Islamic toys, Jewish toys, Christian toys… These clunky and rather awkward phrases tend to be used for no other reason than the lack of a better substitute. Of course, there isn't really any such thing as an "Islamic toy". This kind of phrase is generally only used to describe toys that are specifically geared towards children who are being brought up within the Islamic faith and it's just unfortunate that this more accurate description isn't more catchy!
It would be naïve to think of Islamic toys as simply being replicas of western toys, albeit substituting the English alphabet for the Arabic abjad, or the moral lessons from the Bible to the Qurʼan. There certainly are products designed for these specific educational purposes, but many of the differences between the toys you would typically find on a supermarket shelf and those that are actively geared towards Muslim children tend to be fairly small; perhaps a slight difference in clothing or facial features, in the case of dolls.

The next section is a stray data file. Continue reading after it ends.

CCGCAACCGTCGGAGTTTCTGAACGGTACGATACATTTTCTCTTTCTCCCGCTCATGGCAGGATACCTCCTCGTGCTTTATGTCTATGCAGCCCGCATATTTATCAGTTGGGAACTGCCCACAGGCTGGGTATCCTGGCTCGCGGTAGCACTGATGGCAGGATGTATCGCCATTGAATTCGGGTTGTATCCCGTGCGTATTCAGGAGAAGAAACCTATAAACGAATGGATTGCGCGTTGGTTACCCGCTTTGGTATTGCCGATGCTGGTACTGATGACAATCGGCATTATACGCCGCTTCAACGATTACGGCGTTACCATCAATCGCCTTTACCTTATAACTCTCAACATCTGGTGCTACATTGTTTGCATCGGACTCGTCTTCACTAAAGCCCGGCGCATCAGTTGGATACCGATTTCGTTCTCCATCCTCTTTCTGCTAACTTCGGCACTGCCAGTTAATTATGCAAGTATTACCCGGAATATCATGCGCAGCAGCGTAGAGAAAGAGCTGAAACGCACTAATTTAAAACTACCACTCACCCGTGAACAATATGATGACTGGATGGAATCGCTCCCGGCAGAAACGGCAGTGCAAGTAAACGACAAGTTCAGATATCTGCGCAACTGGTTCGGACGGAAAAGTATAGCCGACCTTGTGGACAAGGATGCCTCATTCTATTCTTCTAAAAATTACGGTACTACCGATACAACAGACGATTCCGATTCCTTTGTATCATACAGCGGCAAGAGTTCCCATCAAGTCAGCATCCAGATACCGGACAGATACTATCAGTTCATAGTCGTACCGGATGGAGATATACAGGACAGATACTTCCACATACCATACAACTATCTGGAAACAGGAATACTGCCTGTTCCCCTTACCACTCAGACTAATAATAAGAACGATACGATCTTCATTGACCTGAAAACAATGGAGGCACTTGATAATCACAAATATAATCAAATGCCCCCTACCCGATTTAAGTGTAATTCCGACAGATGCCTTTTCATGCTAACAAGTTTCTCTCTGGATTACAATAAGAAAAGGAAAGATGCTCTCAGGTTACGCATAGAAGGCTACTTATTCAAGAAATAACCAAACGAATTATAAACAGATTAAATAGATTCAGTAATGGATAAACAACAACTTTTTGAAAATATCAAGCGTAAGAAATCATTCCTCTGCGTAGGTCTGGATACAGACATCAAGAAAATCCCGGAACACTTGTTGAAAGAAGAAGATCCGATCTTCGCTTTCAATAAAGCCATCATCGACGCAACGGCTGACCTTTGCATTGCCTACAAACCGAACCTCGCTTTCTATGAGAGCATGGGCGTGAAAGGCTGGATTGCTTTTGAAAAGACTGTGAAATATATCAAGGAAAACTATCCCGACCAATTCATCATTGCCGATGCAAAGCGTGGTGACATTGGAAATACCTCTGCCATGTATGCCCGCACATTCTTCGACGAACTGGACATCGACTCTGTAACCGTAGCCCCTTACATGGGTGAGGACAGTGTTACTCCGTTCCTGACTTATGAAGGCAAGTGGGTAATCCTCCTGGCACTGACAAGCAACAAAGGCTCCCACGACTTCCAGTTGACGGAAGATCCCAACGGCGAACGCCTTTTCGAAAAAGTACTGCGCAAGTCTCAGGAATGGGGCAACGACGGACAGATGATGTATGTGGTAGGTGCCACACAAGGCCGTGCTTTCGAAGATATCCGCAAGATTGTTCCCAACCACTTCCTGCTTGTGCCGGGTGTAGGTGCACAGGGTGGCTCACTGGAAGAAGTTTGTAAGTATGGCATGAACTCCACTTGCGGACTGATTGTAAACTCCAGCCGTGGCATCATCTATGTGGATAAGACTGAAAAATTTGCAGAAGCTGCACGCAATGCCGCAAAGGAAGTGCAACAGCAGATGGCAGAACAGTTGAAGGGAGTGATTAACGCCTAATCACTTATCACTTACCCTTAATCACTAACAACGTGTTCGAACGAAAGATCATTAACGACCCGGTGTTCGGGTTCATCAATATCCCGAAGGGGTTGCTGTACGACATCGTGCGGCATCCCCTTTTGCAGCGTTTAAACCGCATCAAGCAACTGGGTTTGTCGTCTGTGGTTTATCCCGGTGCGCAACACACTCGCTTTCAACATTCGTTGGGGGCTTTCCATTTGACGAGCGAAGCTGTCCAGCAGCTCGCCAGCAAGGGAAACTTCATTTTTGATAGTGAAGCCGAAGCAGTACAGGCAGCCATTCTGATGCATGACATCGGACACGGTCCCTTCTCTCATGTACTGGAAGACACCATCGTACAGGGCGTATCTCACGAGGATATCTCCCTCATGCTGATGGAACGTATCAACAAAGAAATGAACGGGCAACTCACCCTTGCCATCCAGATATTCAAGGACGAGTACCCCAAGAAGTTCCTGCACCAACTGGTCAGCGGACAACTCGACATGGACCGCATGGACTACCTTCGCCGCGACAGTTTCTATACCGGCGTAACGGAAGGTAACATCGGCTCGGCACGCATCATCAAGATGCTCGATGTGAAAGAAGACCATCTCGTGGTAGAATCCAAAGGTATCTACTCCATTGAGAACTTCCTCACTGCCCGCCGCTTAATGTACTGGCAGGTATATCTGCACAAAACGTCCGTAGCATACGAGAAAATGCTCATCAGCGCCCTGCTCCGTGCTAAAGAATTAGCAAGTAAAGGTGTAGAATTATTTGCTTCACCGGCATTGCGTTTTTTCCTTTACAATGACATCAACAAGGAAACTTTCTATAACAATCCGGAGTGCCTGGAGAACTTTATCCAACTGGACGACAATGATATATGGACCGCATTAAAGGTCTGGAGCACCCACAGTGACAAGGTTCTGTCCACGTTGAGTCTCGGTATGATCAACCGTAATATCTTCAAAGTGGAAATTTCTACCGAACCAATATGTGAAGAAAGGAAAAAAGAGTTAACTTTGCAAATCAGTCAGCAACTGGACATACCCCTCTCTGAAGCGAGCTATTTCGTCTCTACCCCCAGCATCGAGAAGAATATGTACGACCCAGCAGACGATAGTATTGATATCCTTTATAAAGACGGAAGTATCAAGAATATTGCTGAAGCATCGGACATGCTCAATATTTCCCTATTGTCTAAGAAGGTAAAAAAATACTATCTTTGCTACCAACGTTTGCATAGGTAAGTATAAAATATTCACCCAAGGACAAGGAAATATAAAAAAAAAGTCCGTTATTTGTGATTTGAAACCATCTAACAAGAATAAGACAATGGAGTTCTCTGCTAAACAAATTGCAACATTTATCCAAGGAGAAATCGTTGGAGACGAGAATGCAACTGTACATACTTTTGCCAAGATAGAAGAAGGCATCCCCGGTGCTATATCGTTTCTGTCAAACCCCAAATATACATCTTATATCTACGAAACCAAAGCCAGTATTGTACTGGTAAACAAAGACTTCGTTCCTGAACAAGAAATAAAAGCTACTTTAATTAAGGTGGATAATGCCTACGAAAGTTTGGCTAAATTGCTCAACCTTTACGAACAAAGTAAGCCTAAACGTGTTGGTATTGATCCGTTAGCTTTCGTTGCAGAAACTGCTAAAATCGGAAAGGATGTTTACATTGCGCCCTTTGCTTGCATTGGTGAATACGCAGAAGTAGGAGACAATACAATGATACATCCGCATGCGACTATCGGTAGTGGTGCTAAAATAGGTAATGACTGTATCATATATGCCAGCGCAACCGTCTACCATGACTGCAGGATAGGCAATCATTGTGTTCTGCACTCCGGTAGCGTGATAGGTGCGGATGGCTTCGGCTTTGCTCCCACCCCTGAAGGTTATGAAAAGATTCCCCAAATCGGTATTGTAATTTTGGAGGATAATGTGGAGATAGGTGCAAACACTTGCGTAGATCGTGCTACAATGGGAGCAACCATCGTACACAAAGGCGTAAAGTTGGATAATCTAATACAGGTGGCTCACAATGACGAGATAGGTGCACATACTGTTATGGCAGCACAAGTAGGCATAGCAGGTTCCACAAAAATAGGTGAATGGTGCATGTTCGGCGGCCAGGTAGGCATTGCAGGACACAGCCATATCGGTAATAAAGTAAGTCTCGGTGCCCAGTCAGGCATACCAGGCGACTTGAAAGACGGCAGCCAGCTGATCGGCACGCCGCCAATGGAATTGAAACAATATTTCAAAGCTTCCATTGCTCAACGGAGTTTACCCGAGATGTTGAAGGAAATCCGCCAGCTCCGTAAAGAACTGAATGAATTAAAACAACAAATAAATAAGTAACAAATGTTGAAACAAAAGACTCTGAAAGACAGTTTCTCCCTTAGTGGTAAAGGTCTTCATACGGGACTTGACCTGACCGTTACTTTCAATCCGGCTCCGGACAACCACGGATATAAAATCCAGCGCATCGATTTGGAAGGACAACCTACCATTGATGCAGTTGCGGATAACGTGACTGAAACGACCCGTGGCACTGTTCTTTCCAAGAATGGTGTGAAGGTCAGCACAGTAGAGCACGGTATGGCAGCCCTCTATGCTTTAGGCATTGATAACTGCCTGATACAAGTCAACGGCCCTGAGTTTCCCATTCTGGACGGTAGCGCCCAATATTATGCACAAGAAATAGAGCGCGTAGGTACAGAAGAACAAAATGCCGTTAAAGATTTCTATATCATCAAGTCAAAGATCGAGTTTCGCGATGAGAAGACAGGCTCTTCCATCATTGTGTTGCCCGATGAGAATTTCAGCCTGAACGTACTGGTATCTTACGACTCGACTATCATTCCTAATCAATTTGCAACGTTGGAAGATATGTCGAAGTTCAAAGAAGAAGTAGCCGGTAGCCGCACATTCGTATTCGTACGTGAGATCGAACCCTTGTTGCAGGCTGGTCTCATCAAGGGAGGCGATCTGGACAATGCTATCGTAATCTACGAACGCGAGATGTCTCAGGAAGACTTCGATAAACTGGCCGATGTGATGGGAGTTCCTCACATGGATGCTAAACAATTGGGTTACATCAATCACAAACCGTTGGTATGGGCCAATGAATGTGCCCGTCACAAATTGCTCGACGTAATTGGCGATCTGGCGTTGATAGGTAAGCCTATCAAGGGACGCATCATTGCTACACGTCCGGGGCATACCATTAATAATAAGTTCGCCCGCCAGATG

The grocery giant, Asda, has done more than any other major UK retailer to bring Islamic toys and dolls into the mainstream when they hit the headlines for introducing a range of Muslim toys into their stores. Desi Dolls as they are known, feature some Quranic Arabic phrases such as "As-Salamu'Alaikum" (the traditional islamic greeting). They are aimed mainly at Asian families who want their English-speaking children to have a good understanding of the Arabic phrases that they will hear regularly at home or in a mosque. We've used a particularly charming image of one of these dolls called Aamina for our category image, and are pleased to point you in the direction of shops selling these and many other Islamic toys online.
The world's most famous online retailer sells an unparalleled selection of toys.